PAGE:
Saturday, November 5, 2011

C.C. Hunter's Awake At Dawn Launches with E-sales "Almost As Great" as Print Sales

C.C. Hunter is here to tell us about her e-book experience with  Awake At Dawn, which hit the number 8 spot in the "Children and Teens" section of the Apple iBookstore last month. C.C. is an award winning romance writer, and Awake at Dawn is the second book in her Shadow Falls series.

Read Chapter 1 at
C.C.'s Facebook page.
First, let's hear what your story is about.

Sixteen-years-old Kylie Galen struggles to figure out who she is, only to discover that she doesn’t know what she is. Imagine being told you aren’t human? Envision being sent to camp surrounded by witches, werewolves, vampires, faes, and shape-shifters. And why is it that she feels for the first time in her life, as if she fits in? Kylie’s journey is one of self-discovery, and includes love, friendships, family issues, and a yearning to find her destiny. It’s not your average identity crisis.

What is your target audience, and how do you believe the e-format works for that group?

When I was asked to write a young adult series by St. Martin’s Griffin, I immediately knew I wanted to write a book with a premise that crossed the age and gender barriers as had many other wonderful young adult series. Being a writer of adult romances, I wanted my regular readers to follow me into this exciting genre. So my target audience has always been for teens and adults as well.

I’m told that the majority of people reading in e-format are adults, but it appears that this is changing. With my first book in the Shadow Falls series, published in March 2011 the e-sales were much lower than print sales, nevertheless, I was recently told that with Awake at Dawn, my second book in the series, that released this month, my e-sales were almost as great as my print sales.

It seems apparent that as the cost of the e-readers go down, more people will turn to them as a reading format, and more parents will be buying their children e-readers for their convenience.

Tell us about your path to publication: Traditional or independent? Recently or further in the past? 

I sold my first novel in 1994 to Silhouette Romance. Independent publishing was not nearly as popular back then. After having trouble selling a second book, I started a new career in freelance writing. I broke back into the novel publishing and sold my single titles books in 2006 to Dorchester. The e-format was really just beginning to grow in popularity. Yet, I still didn’t own an e-reader myself. However, last year, I got my rights back to my recent backlist and I made them available in e-format. When these books started hitting bestseller lists, my eyes were really opened at just how popular the e-format was growing. I knew then that I, too, had to join the crowd. I’ve since gotten myself an e-reader. While I still love my paperbacks, I can’t deny seeing all the advantages of e-format.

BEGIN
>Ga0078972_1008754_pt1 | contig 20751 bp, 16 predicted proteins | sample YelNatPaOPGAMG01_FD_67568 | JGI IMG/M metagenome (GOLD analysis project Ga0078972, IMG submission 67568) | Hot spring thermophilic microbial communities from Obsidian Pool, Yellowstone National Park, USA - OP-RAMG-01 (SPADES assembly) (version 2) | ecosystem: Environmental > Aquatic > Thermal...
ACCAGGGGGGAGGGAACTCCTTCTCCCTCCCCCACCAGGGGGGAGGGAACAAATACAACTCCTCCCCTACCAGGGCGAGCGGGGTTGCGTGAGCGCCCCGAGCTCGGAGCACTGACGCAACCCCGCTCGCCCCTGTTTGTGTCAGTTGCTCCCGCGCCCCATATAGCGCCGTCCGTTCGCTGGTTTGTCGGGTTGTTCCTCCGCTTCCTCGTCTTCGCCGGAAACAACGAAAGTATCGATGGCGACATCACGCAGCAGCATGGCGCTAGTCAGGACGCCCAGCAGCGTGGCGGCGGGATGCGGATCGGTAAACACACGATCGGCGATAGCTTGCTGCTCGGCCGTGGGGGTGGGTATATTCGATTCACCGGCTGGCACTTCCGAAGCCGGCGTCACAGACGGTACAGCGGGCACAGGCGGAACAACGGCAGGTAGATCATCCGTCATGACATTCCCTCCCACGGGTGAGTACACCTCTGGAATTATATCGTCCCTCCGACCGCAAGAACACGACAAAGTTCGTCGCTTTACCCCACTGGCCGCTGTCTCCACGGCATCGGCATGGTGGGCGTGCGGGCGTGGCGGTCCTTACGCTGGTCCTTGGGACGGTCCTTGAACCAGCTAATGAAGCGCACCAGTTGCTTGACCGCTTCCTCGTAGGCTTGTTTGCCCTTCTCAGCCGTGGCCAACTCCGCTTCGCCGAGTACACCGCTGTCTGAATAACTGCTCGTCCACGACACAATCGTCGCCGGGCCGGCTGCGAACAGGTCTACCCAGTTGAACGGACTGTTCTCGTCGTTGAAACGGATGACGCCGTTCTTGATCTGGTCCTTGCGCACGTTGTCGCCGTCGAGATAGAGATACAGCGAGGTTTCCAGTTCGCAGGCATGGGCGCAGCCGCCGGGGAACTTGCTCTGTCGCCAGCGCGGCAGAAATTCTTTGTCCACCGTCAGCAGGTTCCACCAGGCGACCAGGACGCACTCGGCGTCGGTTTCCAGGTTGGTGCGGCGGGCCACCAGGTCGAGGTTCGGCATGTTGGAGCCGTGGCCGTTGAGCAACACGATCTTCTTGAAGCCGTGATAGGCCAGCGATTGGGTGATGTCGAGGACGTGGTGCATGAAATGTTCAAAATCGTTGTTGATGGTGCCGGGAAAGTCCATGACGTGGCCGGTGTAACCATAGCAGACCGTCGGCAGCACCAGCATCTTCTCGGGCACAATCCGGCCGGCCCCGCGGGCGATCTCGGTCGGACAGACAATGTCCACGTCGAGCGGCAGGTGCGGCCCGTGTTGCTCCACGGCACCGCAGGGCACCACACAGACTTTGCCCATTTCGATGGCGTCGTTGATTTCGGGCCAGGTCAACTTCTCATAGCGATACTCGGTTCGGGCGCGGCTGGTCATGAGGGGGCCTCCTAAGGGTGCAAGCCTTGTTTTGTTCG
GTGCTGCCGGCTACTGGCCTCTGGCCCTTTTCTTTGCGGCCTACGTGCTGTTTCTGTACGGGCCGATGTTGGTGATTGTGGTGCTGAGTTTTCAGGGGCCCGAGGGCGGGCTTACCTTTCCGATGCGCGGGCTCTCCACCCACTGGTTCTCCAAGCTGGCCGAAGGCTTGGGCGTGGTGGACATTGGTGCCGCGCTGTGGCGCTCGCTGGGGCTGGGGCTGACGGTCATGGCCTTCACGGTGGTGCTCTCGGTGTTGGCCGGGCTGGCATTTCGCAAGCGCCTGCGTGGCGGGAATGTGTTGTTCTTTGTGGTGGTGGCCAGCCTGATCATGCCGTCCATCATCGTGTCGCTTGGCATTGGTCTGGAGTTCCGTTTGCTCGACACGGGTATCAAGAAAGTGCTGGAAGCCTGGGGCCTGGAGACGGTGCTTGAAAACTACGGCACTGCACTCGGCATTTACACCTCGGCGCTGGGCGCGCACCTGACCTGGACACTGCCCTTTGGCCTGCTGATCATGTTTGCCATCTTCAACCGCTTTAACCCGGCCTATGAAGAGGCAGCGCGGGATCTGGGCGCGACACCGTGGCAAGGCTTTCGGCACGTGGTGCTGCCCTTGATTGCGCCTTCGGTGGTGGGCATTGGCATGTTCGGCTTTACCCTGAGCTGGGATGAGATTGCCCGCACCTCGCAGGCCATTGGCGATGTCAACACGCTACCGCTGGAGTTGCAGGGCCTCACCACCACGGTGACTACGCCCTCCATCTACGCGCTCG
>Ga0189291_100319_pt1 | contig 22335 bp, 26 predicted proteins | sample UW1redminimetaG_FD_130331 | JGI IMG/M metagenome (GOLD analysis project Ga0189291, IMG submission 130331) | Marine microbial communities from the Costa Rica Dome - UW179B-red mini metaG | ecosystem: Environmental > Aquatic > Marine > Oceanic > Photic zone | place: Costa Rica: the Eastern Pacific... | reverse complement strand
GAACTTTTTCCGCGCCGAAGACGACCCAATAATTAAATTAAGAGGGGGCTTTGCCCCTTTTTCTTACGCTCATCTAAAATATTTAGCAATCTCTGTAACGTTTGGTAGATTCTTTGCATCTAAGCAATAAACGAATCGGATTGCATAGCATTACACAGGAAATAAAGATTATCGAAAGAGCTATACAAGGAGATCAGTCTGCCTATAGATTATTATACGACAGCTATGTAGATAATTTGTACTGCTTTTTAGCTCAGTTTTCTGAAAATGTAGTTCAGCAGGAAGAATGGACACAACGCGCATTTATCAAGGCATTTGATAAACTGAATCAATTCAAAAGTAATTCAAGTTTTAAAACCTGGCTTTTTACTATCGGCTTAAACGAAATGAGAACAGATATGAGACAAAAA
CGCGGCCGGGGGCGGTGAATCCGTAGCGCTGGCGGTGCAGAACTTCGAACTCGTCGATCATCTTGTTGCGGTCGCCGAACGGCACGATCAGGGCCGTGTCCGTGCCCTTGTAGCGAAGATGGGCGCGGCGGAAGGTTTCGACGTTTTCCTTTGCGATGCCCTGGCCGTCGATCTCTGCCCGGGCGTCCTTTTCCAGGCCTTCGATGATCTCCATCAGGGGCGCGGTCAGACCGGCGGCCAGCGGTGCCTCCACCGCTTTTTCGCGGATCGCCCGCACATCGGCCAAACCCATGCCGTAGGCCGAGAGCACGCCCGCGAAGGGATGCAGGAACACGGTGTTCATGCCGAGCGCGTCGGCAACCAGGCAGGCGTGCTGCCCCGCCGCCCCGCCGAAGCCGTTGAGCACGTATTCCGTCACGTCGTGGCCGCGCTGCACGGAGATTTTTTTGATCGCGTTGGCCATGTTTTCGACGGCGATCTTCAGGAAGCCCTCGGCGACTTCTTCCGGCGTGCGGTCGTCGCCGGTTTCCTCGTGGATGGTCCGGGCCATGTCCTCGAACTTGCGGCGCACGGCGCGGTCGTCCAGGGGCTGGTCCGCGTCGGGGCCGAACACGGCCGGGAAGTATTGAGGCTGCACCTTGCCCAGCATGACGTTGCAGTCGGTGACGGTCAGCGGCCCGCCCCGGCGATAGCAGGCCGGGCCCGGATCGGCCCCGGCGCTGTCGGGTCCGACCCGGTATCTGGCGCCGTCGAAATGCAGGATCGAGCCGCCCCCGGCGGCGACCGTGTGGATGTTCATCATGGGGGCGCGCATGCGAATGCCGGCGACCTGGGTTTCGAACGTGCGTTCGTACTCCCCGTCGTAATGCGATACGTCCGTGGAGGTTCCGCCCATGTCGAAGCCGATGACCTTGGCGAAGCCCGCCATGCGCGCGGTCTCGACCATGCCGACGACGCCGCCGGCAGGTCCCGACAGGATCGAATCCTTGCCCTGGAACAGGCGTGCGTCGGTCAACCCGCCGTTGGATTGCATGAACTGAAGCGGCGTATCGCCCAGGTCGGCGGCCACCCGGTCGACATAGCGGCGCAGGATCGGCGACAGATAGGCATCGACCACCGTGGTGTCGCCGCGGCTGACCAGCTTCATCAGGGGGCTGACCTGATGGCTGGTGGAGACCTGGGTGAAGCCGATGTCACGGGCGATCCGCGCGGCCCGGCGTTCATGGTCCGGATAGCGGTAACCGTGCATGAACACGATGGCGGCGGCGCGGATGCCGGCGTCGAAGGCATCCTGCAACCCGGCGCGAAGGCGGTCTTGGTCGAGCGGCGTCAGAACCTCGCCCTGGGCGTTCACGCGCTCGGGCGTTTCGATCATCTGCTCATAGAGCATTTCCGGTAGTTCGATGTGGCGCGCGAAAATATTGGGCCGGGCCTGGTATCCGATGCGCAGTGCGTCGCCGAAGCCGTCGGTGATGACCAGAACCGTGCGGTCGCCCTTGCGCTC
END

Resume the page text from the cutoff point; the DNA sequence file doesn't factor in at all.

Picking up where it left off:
I started out publishing traditional, but now I’ve added some independent publishing, so I see a great value in doing both.

How are people finding out about your book? Tell us about your marketing and use of social media.

While I have self-published my backlist and even plan to publish another adult title soon, I’m still publishing the traditional route with St. Martin’s Griffin and Grand Central. And as an author, I see the value of continuing to do both, so my traditional books are also marketed through my publishers. Of course, I also do my share of marketing with the other social media outlets like Facebook, Twitter, blogs, and my Website.

Do you believe the e-format helps or hurts you as an author? How?

I can’t say it will hurt the author. However, I think the rise in e-format fame is changing the publishing industry and some of those changes will no doubt cause some growing pains both for the publishers, booksellers, and the authors. An author used to look to her print runs as a measuring stick of how well her career was doing. With the rise in popularity of the e-format, publishers are lowering print runs. However, some of the measures in which a book is recognized in today’s standards are still tied to the old way of viewing a book’s success. I think in time all these issues will smooth out and we’ll get used to a new norm.

Do you believe the e-format helps or hurts your readers, specifically children and/or young adults? How?

With our children being so technically gifted, I can really see how e-readers will be a big hit with young adults. As for helping these teens, I can see how e-readers being used in education could really be a benefit—if for no other reason than preventing them from carrying tons of books to school. Of course, as a parent who has also dealt with children and their loss of items such as phones, electronic games, and even lap tops, I know this transition will cause some parents a lot of headaches. LOL.


Thanks to C.C. for her insights. I've provided links within her interview so you can learn more about her. 

On this week's Kids' E-book Bestseller List I see the Twilight series making a comeback, plus several new authors to explore and learn about. Check back here often to learn the latest in e-format for kids. Better yet, become a follower and subscribe to the RSS feed. With the publishing world changing so fast, you don't want to miss out on the news and views!